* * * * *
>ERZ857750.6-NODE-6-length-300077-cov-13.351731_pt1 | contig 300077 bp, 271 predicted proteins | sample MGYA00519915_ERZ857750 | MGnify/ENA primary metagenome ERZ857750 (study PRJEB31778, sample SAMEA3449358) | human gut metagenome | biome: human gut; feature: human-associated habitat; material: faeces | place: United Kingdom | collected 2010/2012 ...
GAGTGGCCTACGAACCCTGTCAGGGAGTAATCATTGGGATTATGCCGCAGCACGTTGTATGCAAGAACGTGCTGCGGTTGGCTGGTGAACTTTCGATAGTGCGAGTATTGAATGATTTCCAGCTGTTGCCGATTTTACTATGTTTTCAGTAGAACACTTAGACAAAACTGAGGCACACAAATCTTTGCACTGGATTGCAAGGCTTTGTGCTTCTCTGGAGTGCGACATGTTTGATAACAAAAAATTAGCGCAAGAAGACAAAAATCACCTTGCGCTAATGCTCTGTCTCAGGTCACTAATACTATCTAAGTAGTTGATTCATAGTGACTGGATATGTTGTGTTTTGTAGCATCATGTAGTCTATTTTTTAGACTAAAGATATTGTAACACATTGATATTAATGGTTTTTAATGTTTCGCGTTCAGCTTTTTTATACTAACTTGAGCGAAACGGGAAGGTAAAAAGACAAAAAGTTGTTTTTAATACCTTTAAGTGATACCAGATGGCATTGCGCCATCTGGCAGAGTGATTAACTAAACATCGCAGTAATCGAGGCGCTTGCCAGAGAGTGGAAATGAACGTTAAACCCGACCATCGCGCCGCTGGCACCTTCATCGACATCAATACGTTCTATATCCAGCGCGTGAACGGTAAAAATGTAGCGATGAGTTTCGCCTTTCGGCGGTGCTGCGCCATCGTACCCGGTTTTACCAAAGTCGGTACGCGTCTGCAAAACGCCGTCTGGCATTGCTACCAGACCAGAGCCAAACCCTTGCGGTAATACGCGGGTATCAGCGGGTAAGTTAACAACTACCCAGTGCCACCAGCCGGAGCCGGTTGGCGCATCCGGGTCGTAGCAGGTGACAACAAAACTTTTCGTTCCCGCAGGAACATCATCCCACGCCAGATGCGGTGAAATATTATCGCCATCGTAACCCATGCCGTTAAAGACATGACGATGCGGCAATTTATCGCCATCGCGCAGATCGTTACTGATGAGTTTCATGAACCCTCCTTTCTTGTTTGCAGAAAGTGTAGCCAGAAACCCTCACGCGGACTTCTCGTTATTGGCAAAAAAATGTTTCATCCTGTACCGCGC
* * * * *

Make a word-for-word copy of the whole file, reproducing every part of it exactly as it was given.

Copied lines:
>ERZ857750.6-NODE-6-length-300077-cov-13.351731_pt1 | contig 300077 bp, 271 predicted proteins | sample MGYA00519915_ERZ857750 | MGnify/ENA primary metagenome ERZ857750 (study PRJEB31778, sample SAMEA3449358) | human gut metagenome | biome: human gut; feature: human-associated habitat; material: faeces | place: United Kingdom | collected 2010/2012 ...
GAGTGGCCTACGAACCCTGTCAGGGAGTAATCATTGGGATTATGCCGCAGCACGTTGTATGCAAGAACGTGCTGCGGTTGGCTGGTGAACTTTCGATAGTGCGAGTATTGAATGATTTCCAGCTGTTGCCGATTTTACTATGTTTTCAGTAGAACACTTAGACAAAACTGAGGCACACAAATCTTTGCACTGGATTGCAAGGCTTTGTGCTTCTCTGGAGTGCGACATGTTTGATAACAAAAAATTAGCGCAAGAAGACAAAAATCACCTTGCGCTAATGCTCTGTCTCAGGTCACTAATACTATCTAAGTAGTTGATTCATAGTGACTGGATATGTTGTGTTTTGTAGCATCATGTAGTCTATTTTTTAGACTAAAGATATTGTAACACATTGATATTAATGGTTTTTAATGTTTCGCGTTCAGCTTTTTTATACTAACTTGAGCGAAACGGGAAGGTAAAAAGACAAAAAGTTGTTTTTAATACCTTTAAGTGATACCAGATGGCATTGCGCCATCTGGCAGAGTGATTAACTAAACATCGCAGTAATCGAGGCGCTTGCCAGAGAGTGGAAATGAACGTTAAACCCGACCATCGCGCCGCTGGCACCTTCATCGACATCAATACGTTCTATATCCAGCGCGTGAACGGTAAAAATGTAGCGATGAGTTTCGCCTTTCGGCGGTGCTGCGCCATCGTACCCGGTTTTACCAAAGTCGGTACGCGTCTGCAAAACGCCGTCTGGCATTGCTACCAGACCAGAGCCAAACCCTTGCGGTAATACGCGGGTATCAGCGGGTAAGTTAACAACTACCCAGTGCCACCAGCCGGAGCCGGTTGGCGCATCCGGGTCGTAGCAGGTGACAACAAAACTTTTCGTTCCCGCAGGAACATCATCCCACGCCAGATGCGGTGAAATATTATCGCCATCGTAACCCATGCCGTTAAAGACATGACGATGCGGCAATTTATCGCCATCGCGCAGATCGTTACTGATGAGTTTCATGAACCCTCCTTTCTTGTTTGCAGAAAGTGTAGCCAGAAACCCTCACGCGGACTTCTCGTTATTGGCAAAAAAATGTTTCATCCTGTACCGCGC